Applescript is the under-rated yet very wonky (and sometimes not endearingly so) scripting language created by Apple. Apple downplays Applescript quite a bit these days, but it still very much has its uses. It is also where I got my start in programming, and this page is here as a resource to non-developers-turned-developers in my position of not finding enough “rubber meets the road” snippets to at least get the project on its way. Here I dispense with the usual “here is a variable and here is a subroutine” content because there are already enough resources out there like that, though I may add that content at a later date. But almost all of the basics can be gleaned from the snippets provided.
I’ve done a lot of programming in my time, but I have clocked more hours with Applescript than anything else.
- Applescript Language Guide: The definitive guide from Apple. Unless there is a question about scripting an application, all queries should start here.
- Mac OS X Automation: This used to be part of the Apple website but has since been made independent of Apple.com.
- MacScripter: I have yet to have a question that either hasn’t been asked already or not been able to get some kind of clue to do what I want to do.
- Script Debugger: There are two good Applescript-native code editors out there that I know of, Apple’s and Late Night Software’s. If anyone intends to do anything even remotely serious in Applescript, Script Debugger is invaluable. It picks up where Apple’s Script Editor leaves off and offers some tools found in higher end IDE/RADs.
About the Snippets
The code snippets on the right are a supplement to the snippets given in Apple’s Script Editor, Script Debugger, the Applescript Language Guide, and on the Mac OS X Automation Website. However, some of their code might have made it into this site unintentionally. All code is available under the MIT license, though some code is copyright their respective owners, and every effort has been made to exclude their code from this site.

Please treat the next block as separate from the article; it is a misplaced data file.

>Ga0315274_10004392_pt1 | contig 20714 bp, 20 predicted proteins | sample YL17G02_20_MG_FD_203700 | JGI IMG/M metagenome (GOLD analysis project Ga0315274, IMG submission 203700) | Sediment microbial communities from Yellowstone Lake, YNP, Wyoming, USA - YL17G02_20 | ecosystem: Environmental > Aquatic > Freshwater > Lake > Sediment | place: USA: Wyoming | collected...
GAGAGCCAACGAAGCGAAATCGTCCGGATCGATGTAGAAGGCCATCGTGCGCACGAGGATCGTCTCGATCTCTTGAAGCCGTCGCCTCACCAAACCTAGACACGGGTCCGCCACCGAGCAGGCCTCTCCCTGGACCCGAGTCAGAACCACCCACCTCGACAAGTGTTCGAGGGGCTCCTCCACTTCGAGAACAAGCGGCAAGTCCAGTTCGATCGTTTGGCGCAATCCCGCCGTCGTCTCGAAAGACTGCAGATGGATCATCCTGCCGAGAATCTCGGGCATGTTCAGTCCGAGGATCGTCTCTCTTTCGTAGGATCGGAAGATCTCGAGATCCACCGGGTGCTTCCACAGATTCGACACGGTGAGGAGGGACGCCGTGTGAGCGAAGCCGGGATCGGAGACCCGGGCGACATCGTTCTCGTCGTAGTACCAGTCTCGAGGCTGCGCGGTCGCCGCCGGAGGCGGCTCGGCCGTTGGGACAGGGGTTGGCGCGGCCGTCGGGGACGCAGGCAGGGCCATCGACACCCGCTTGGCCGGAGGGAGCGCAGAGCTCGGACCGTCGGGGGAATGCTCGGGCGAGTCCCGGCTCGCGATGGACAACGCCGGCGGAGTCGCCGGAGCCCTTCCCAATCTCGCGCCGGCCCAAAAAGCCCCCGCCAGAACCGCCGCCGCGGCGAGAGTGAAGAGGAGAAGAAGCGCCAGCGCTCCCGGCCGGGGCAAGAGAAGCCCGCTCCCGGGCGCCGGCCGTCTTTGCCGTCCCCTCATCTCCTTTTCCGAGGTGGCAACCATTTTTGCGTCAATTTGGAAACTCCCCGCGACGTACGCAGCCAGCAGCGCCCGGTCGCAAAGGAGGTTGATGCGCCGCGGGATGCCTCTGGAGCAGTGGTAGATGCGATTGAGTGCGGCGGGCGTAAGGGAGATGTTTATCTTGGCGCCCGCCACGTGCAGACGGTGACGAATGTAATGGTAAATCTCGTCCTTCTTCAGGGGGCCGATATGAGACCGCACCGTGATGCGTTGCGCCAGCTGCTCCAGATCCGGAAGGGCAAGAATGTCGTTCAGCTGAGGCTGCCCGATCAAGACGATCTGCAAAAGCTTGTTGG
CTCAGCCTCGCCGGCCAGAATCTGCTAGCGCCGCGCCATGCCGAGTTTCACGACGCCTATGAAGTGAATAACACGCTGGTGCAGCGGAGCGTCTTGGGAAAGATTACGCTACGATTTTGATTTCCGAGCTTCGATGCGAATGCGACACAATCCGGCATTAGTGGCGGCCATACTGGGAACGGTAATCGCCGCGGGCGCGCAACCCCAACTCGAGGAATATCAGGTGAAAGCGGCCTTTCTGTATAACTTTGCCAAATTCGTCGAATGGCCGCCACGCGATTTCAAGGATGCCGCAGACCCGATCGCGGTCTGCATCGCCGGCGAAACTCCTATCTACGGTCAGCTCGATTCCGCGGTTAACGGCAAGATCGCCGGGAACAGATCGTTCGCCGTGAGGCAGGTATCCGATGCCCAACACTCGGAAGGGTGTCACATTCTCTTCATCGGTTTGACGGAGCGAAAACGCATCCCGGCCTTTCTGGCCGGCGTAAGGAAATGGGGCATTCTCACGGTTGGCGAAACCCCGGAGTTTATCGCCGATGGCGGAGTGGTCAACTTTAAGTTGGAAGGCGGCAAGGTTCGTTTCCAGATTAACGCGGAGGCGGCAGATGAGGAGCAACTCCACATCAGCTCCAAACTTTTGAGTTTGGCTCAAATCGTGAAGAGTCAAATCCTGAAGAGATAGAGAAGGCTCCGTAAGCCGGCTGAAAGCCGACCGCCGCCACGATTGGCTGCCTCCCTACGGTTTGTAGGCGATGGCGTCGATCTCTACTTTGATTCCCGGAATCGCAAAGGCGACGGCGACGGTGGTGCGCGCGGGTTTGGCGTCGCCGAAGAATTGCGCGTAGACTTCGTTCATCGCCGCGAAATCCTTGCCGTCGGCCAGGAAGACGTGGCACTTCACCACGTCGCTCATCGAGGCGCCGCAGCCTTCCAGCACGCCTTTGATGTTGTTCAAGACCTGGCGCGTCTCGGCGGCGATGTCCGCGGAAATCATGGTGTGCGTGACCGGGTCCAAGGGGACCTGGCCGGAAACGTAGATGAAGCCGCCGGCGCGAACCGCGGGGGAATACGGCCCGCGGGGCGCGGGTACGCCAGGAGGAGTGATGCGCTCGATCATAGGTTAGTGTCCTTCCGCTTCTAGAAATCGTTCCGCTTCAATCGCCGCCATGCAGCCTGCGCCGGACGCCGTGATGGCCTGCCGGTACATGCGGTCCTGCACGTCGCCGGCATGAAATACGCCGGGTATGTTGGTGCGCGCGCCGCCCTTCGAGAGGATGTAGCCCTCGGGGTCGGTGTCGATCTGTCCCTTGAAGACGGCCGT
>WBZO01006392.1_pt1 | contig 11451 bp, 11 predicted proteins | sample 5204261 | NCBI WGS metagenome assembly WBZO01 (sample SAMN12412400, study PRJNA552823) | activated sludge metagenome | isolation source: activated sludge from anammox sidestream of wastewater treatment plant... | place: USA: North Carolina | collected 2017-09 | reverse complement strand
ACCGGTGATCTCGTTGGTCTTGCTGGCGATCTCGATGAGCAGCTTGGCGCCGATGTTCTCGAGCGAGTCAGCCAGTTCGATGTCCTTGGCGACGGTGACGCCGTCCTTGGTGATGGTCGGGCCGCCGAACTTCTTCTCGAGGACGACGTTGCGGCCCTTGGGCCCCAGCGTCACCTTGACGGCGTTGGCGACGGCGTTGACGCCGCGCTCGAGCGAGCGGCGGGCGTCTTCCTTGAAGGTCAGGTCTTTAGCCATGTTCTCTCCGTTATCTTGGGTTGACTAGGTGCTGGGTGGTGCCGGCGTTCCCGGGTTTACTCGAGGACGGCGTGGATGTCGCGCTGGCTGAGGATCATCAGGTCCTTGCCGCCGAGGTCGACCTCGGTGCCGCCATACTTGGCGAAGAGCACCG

Every attempt has been made to keep the formatting of scripts and their snippets as consistent as possible, but this sight was created from my own “private stash” collected and curated over many years of working in Applescript.
Wherever reasonable snippets are displayed in subroutines with the following formatting:
my SubroutineName(InputArgument) -- if no value is returned set theReturnedValue to SubroutineName(InputArgument) of me-- if a value is returned on SubroutineName(InputArgument1[, InputArgument2, ...]) -- (datatype) as datatype -- subroutine code end SubroutineName
This is done largely to make the snippet as useful as possible without having to regard surrounding context; in other words to make it as modular as Applescript will allow it to be. Otherwise, as much information will be given, if needed, to integrate the code into a script. Sometimes, this means that the snippet will look like a complete script with properties, globals, and the like.
My vs. Me with Subroutines
Applescript is unique in its requirement to use the
my keywords so much. The purpose of the keywords is to direct the given command to the appropriate script object, for example a script that is linked to another. But this isn’t immediately obvious when writing a self-contained script, but the error comes up when needing to call a subroutine multiple times and it isn’t immediately obvious to the beginning scripter that this is required. I use either the
my keywords on every subroutine every time I call it, even if I know I’m going to use it only once.
One Last Note About Style
I prefer readability and self-documenting code over all else. There are few things I do that require any real hard optimization of processes and functions so longevity of the code takes precedence; I want to be able to read what I did five years just as well as what I did yesterday, and I have been able to do exactly that (for the most part, my earliest code was pretty bad).